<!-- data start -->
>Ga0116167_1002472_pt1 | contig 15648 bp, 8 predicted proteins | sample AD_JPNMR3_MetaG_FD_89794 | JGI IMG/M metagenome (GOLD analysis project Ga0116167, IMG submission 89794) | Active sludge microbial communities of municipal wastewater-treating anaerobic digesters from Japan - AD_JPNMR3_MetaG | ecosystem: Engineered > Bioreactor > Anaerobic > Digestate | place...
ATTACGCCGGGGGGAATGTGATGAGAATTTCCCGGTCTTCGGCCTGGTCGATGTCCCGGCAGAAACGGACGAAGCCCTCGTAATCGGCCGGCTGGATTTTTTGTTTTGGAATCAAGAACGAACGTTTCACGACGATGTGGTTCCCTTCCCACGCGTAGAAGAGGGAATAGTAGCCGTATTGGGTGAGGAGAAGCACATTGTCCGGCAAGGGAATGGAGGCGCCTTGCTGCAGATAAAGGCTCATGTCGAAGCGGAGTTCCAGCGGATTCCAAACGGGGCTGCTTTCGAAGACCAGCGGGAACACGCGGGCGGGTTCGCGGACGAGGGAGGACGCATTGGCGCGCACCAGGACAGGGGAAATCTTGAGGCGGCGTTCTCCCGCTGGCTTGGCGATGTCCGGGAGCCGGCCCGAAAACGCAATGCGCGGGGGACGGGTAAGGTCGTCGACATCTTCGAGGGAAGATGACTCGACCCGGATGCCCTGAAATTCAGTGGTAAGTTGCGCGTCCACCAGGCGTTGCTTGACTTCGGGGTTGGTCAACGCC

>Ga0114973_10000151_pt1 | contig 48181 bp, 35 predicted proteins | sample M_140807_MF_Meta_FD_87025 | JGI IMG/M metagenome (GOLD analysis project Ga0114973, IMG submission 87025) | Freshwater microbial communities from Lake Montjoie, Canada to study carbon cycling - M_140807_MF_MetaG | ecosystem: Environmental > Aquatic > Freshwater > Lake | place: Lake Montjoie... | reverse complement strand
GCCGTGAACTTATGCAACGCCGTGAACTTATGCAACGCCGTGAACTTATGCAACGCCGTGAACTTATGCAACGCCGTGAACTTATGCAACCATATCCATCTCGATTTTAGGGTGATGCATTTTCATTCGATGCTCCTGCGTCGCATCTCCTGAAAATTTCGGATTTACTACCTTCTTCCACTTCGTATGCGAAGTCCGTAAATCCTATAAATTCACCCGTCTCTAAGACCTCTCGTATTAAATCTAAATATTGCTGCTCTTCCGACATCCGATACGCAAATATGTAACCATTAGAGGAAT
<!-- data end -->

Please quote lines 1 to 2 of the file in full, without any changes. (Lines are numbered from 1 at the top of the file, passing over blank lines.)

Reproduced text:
>Ga0116167_1002472_pt1 | contig 15648 bp, 8 predicted proteins | sample AD_JPNMR3_MetaG_FD_89794 | JGI IMG/M metagenome (GOLD analysis project Ga0116167, IMG submission 89794) | Active sludge microbial communities of municipal wastewater-treating anaerobic digesters from Japan - AD_JPNMR3_MetaG | ecosystem: Engineered > Bioreactor > Anaerobic > Digestate | place...
ATTACGCCGGGGGGAATGTGATGAGAATTTCCCGGTCTTCGGCCTGGTCGATGTCCCGGCAGAAACGGACGAAGCCCTCGTAATCGGCCGGCTGGATTTTTTGTTTTGGAATCAAGAACGAACGTTTCACGACGATGTGGTTCCCTTCCCACGCGTAGAAGAGGGAATAGTAGCCGTATTGGGTGAGGAGAAGCACATTGTCCGGCAAGGGAATGGAGGCGCCTTGCTGCAGATAAAGGCTCATGTCGAAGCGGAGTTCCAGCGGATTCCAAACGGGGCTGCTTTCGAAGACCAGCGGGAACACGCGGGCGGGTTCGCGGACGAGGGAGGACGCATTGGCGCGCACCAGGACAGGGGAAATCTTGAGGCGGCGTTCTCCCGCTGGCTTGGCGATGTCCGGGAGCCGGCCCGAAAACGCAATGCGCGGGGGACGGGTAAGGTCGTCGACATCTTCGAGGGAAGATGACTCGACCCGGATGCCCTGAAATTCAGTGGTAAGTTGCGCGTCCACCAGGCGTTGCTTGACTTCGGGGTTGGTCAACGCC